Advice to WWE Creative: Navigating the Road to SummerSlam 2021
WWE is hot off Sunday's largely successful Money in the Bank pay-per-view, but the wheel never stops turning. Soon enough, the next event will be right around the corner, and SummerSlam will be here before we know it.
The Biggest Party of the Summer is arguably WWE's second-most important show of the year behind WrestleMania. With the return of fans in attendance, it is crucial WWE does not mess this up.
If all goes well, it could be the event that turns things around for WWE and resolves the company's problems. A poor lead-up to it, though, could be disastrous and mark the point of no return for WWE's future.
In the latest edition of Advice to WWE Creative, let's examine some some pitfalls that must be avoided and other directions to ensure the smoothest ride to SummerSlam in August.
Actually Plan Ahead as Much as Humanly Possible
Every advice column has this section because it applies to every single problem that is possible in life, let alone just pertaining to WWE Creative.
Generally speaking, the less you plan ahead, the harder it is when time is up and a judgment call has to be made. That leads to rushed decisions and a mess that could have been avoided.
Naturally, it's impossible to have perfect foresight. Nobody knows how the future will play out. For instance, anyone could suffer an injury that causes a change.
However, WWE should have known what the bulk of the SummerSlam card will be prior to Money in the Bank as those actions have consequences that will ripple out over the coming weeks.
A key qualifier in this advice is that most of the matches should be settled upon. There's room for flexibility, but WWE should not have only one or two matches in mind for SummerSlam right now.
Despite how WWE can sell out the arena just from fans starved for a live event experience without knowing any matches, that isn't the same for people watching at home. Those viewers want to watch stories develop over the coming weeks, get invested in them and see the culmination of those feuds at the big show.
Plan over a month in advance, but ideally even more. Plan as much as possible. Make backup plans so if something happens, pivoting won't be so difficult. Make adjustments when necessary, but don't get caught the week of the event having to announce half the card on Twitter and wonder why there isn't more buzz.
Sort Out Plans for Every Championship
WWE desperately needs someone on staff whose job is to make sure the brass doesn't forget about Superstars, storylines, and even championships.
All too often, weeks can go by and it feels as though a belt like the Intercontinental Championship has been completely missing in action for no good reason. Apollo Crews hasn't been properly feuding with anyone for what feels like a month or two. Why is one of the most prominent titles being sidelined instead of prioritized?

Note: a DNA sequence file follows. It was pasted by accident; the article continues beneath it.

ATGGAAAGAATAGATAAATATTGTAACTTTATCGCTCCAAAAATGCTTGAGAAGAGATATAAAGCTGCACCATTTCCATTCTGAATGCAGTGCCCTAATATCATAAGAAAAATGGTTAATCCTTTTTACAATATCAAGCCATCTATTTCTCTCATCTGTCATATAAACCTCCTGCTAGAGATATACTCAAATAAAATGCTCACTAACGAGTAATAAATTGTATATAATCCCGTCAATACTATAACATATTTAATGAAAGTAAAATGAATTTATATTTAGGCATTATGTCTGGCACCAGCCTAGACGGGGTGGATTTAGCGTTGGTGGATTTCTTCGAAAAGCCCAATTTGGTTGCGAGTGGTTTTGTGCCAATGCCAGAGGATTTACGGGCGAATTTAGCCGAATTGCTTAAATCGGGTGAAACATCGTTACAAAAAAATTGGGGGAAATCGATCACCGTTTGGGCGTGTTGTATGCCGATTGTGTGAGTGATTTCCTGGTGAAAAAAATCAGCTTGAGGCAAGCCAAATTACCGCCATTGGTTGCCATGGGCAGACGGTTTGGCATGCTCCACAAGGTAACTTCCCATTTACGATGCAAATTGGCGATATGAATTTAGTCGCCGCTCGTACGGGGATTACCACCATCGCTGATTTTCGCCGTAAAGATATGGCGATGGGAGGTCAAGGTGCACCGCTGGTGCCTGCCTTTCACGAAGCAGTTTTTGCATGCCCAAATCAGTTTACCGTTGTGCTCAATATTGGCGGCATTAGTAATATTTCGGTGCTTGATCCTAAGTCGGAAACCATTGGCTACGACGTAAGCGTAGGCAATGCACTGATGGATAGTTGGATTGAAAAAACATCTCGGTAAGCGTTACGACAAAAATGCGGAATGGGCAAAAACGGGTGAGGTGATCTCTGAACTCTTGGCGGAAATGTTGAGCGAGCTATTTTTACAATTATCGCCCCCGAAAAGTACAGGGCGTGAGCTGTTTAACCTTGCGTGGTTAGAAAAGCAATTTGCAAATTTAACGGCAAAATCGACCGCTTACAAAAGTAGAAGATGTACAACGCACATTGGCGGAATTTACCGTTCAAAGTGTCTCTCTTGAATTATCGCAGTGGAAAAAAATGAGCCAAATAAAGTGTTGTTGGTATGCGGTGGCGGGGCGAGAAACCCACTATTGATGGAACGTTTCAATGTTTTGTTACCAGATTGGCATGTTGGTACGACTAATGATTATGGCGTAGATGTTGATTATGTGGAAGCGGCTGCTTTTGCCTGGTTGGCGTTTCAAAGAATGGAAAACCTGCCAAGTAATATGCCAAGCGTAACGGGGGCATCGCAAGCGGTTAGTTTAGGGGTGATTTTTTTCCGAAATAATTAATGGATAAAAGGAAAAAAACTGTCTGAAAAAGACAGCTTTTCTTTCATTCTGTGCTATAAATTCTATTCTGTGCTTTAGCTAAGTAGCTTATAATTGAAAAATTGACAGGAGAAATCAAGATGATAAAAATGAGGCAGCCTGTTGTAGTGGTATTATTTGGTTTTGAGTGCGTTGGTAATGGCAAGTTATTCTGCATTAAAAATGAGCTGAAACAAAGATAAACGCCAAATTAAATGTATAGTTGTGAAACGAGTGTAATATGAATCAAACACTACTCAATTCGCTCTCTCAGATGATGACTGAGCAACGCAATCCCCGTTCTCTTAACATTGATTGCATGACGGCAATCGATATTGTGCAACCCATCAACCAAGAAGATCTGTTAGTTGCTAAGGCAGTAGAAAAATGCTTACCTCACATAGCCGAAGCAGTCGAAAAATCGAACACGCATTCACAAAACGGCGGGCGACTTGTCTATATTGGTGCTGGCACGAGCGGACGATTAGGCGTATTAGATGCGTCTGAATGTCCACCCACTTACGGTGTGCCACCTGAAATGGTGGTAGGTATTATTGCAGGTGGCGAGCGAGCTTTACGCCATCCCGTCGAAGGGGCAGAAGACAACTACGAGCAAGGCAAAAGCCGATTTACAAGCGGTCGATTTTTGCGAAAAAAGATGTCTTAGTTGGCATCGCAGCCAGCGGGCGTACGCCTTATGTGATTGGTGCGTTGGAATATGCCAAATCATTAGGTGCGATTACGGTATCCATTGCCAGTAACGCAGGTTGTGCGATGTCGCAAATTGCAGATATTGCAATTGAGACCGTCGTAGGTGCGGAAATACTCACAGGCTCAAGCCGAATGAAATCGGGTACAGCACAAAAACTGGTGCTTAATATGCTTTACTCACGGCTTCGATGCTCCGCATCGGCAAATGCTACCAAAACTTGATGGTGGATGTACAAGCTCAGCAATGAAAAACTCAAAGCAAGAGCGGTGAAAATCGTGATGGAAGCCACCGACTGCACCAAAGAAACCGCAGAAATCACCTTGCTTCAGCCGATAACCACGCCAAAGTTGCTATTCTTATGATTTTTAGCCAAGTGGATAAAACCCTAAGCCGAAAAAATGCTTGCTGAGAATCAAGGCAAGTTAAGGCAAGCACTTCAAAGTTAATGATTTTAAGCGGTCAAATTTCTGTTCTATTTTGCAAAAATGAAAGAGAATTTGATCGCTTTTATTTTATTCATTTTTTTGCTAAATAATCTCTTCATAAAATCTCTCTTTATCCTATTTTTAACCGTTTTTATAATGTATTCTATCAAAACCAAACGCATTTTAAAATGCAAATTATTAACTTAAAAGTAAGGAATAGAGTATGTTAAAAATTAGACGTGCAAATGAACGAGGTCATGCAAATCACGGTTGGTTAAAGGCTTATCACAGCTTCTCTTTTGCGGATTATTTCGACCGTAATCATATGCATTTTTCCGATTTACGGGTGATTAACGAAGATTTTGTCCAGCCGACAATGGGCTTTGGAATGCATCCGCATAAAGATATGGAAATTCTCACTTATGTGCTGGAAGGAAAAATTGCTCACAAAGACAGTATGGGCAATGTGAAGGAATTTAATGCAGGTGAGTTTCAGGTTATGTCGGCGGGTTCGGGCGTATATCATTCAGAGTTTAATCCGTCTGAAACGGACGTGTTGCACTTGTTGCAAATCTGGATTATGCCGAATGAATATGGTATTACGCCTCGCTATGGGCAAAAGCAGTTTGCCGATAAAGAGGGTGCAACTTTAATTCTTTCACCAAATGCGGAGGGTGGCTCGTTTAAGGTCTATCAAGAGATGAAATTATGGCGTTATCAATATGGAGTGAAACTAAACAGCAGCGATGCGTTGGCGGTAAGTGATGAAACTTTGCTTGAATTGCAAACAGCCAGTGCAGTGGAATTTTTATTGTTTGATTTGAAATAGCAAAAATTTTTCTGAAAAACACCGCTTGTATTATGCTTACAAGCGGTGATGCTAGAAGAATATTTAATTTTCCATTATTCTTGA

Title matches should be a big deal by default and will make SummerSlam feel even more grandiose than if it's filled with generic grudge matches.
If every championship is supposed to be important in WWE, every belt needs to be treated as if it matters.
It's one thing for individual Superstars to be left in a holding pattern with no story, but when championships are left out of the mix, that brings down the reputation and credibility of the champion and the belt itself.
All it should take is a few minutes of discussion during the planning ahead process. Look at a spreadsheet with the roster and ask yourselves who the champions will face at the event.
If there is an obvious answer, move on to crafting the storyline leading up to that match. If there aren't any good answers, your task as a writer is to find the solution and then move on to working on the story.
There are five episodes of Raw and SmackDown before SummerSlam. If that's not enough time to establish all the contenders and have them interact with the champions to build intrigue and tension for an upcoming title match, that's a fault on Creative, not the Superstars.
When WWE waits until the last minute to announce a Fatal 4-Way, fans know this happened because it's a lazy method to cram people into the title hunt. It's the easy answer to what is then viewed as an afterthought, rather than something given any attention. Thus, fans don't care as much about those titles and it makes the champions seem like weak draws.
Don't Lose Sight of Mr. and Ms. Money in the Bank
It's not just the champions that need to be focused on, as now, Nikki A.S.H. and Big E are carrying around the Money in the Bank briefcases.
The moment they grabbed those, two new storylines started. The threat of a cash-in instantly became activated and both could sneak a title victory at any moment for the coming year.
Last year, WWE failed to capitalize on Otis as Mr. Money in the Bank. It was very obvious he was sidelined with an attitude of "don't worry about that for now. We'll get back to that after we take care of the next few things." Then, weeks turned into months and WWE never got around to it, so he lost all his momentum.